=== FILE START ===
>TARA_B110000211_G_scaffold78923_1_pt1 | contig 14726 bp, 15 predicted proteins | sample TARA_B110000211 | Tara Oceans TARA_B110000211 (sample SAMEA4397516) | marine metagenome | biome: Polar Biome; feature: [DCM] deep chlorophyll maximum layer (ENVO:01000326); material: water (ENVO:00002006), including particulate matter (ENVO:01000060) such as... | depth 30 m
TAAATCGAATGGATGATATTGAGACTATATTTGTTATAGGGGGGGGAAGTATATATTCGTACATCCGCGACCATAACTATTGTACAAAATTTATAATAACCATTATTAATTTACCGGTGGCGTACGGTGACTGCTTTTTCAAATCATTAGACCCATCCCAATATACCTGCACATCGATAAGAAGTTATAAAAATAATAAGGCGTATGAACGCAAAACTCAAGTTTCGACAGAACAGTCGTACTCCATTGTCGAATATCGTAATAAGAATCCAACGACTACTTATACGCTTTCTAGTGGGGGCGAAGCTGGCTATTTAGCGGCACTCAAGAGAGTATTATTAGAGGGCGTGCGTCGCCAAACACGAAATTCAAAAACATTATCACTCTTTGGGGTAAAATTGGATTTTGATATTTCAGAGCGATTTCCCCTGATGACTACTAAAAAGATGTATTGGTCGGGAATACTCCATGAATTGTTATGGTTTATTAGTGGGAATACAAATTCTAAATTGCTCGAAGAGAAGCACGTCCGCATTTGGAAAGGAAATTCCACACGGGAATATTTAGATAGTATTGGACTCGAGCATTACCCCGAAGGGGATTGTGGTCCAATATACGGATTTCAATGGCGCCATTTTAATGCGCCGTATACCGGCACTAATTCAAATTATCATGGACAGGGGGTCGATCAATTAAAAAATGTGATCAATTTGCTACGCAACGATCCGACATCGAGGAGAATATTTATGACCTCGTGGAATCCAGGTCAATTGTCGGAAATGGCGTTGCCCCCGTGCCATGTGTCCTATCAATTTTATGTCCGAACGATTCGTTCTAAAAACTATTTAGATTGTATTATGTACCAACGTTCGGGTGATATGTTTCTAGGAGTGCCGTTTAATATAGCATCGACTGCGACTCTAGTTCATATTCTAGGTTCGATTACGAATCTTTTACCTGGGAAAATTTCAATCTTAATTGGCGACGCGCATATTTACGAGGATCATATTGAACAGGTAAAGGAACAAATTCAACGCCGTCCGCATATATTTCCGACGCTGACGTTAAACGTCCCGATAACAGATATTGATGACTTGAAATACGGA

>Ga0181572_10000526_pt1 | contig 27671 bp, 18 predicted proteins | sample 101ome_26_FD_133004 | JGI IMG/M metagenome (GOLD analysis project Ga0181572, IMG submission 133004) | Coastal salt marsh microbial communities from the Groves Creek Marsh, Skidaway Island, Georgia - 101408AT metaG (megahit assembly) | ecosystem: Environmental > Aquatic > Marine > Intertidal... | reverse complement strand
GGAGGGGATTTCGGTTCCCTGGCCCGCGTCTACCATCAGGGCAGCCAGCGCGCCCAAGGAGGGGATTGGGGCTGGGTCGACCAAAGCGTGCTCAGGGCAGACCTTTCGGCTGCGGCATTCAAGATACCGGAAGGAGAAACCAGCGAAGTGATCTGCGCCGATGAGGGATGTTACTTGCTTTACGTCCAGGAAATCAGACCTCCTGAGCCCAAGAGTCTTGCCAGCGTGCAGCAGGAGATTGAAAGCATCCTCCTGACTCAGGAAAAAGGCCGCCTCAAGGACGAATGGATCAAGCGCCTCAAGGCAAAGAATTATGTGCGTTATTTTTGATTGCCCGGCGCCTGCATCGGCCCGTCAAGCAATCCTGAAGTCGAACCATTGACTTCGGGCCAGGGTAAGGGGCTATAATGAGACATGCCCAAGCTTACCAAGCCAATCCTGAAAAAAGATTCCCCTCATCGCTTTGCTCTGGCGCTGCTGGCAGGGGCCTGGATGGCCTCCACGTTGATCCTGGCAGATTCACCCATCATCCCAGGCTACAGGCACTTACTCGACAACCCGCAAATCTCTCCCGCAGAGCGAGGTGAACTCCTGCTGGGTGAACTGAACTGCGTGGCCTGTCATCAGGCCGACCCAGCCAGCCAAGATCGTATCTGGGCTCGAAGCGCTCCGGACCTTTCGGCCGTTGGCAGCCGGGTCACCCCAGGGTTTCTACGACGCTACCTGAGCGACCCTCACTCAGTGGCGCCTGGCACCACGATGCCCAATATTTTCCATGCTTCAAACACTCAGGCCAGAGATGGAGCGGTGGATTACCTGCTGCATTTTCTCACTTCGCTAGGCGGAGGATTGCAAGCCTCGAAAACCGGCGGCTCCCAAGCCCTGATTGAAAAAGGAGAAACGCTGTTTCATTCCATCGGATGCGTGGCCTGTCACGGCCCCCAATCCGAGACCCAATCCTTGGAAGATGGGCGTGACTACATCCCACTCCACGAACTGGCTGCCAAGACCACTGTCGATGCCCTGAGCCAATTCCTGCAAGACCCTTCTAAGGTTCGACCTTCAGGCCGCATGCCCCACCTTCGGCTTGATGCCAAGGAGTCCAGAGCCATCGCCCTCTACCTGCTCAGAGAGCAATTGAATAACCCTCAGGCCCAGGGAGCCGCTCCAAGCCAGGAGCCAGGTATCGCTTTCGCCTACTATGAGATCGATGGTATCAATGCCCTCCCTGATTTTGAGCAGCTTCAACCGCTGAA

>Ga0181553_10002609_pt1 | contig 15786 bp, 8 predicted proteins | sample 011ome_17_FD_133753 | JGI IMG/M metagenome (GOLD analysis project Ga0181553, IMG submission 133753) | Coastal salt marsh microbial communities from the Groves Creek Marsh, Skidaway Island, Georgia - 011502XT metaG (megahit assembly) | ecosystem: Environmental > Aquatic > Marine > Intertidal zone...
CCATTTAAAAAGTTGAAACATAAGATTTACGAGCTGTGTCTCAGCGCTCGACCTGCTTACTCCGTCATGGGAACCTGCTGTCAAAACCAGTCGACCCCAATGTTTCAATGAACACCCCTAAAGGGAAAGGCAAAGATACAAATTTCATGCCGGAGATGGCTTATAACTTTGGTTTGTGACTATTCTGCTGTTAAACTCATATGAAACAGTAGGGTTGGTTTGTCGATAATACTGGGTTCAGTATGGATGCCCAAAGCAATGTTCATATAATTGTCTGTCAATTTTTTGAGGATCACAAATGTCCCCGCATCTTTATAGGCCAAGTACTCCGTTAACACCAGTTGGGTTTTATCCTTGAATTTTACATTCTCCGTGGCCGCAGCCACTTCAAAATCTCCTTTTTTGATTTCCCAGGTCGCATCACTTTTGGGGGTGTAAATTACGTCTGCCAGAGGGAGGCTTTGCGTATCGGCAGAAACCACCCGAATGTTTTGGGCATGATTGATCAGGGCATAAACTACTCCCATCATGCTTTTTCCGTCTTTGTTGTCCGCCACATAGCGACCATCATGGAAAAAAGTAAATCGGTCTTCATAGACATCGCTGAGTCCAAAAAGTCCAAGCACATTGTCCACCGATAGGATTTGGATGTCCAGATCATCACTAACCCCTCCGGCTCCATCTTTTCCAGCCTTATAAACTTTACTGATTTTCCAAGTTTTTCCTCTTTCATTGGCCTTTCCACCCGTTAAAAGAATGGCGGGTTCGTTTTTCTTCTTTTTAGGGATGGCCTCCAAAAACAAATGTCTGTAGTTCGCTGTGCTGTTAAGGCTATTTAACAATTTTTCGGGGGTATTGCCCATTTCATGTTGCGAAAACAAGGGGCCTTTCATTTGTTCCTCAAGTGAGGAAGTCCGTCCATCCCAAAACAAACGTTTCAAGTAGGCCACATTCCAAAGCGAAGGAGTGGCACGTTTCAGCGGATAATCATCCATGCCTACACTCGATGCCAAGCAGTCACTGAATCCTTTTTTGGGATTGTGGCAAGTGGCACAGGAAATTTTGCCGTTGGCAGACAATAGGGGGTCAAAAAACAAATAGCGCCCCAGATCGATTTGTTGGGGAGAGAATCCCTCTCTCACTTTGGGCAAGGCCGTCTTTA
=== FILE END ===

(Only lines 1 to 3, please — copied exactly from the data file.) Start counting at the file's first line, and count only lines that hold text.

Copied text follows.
>TARA_B110000211_G_scaffold78923_1_pt1 | contig 14726 bp, 15 predicted proteins | sample TARA_B110000211 | Tara Oceans TARA_B110000211 (sample SAMEA4397516) | marine metagenome | biome: Polar Biome; feature: [DCM] deep chlorophyll maximum layer (ENVO:01000326); material: water (ENVO:00002006), including particulate matter (ENVO:01000060) such as... | depth 30 m
TAAATCGAATGGATGATATTGAGACTATATTTGTTATAGGGGGGGGAAGTATATATTCGTACATCCGCGACCATAACTATTGTACAAAATTTATAATAACCATTATTAATTTACCGGTGGCGTACGGTGACTGCTTTTTCAAATCATTAGACCCATCCCAATATACCTGCACATCGATAAGAAGTTATAAAAATAATAAGGCGTATGAACGCAAAACTCAAGTTTCGACAGAACAGTCGTACTCCATTGTCGAATATCGTAATAAGAATCCAACGACTACTTATACGCTTTCTAGTGGGGGCGAAGCTGGCTATTTAGCGGCACTCAAGAGAGTATTATTAGAGGGCGTGCGTCGCCAAACACGAAATTCAAAAACATTATCACTCTTTGGGGTAAAATTGGATTTTGATATTTCAGAGCGATTTCCCCTGATGACTACTAAAAAGATGTATTGGTCGGGAATACTCCATGAATTGTTATGGTTTATTAGTGGGAATACAAATTCTAAATTGCTCGAAGAGAAGCACGTCCGCATTTGGAAAGGAAATTCCACACGGGAATATTTAGATAGTATTGGACTCGAGCATTACCCCGAAGGGGATTGTGGTCCAATATACGGATTTCAATGGCGCCATTTTAATGCGCCGTATACCGGCACTAATTCAAATTATCATGGACAGGGGGTCGATCAATTAAAAAATGTGATCAATTTGCTACGCAACGATCCGACATCGAGGAGAATATTTATGACCTCGTGGAATCCAGGTCAATTGTCGGAAATGGCGTTGCCCCCGTGCCATGTGTCCTATCAATTTTATGTCCGAACGATTCGTTCTAAAAACTATTTAGATTGTATTATGTACCAACGTTCGGGTGATATGTTTCTAGGAGTGCCGTTTAATATAGCATCGACTGCGACTCTAGTTCATATTCTAGGTTCGATTACGAATCTTTTACCTGGGAAAATTTCAATCTTAATTGGCGACGCGCATATTTACGAGGATCATATTGAACAGGTAAAGGAACAAATTCAACGCCGTCCGCATATATTTCCGACGCTGACGTTAAACGTCCCGATAACAGATATTGATGACTTGAAATACGGA

>Ga0181572_10000526_pt1 | contig 27671 bp, 18 predicted proteins | sample 101ome_26_FD_133004 | JGI IMG/M metagenome (GOLD analysis project Ga0181572, IMG submission 133004) | Coastal salt marsh microbial communities from the Groves Creek Marsh, Skidaway Island, Georgia - 101408AT metaG (megahit assembly) | ecosystem: Environmental > Aquatic > Marine > Intertidal... | reverse complement strand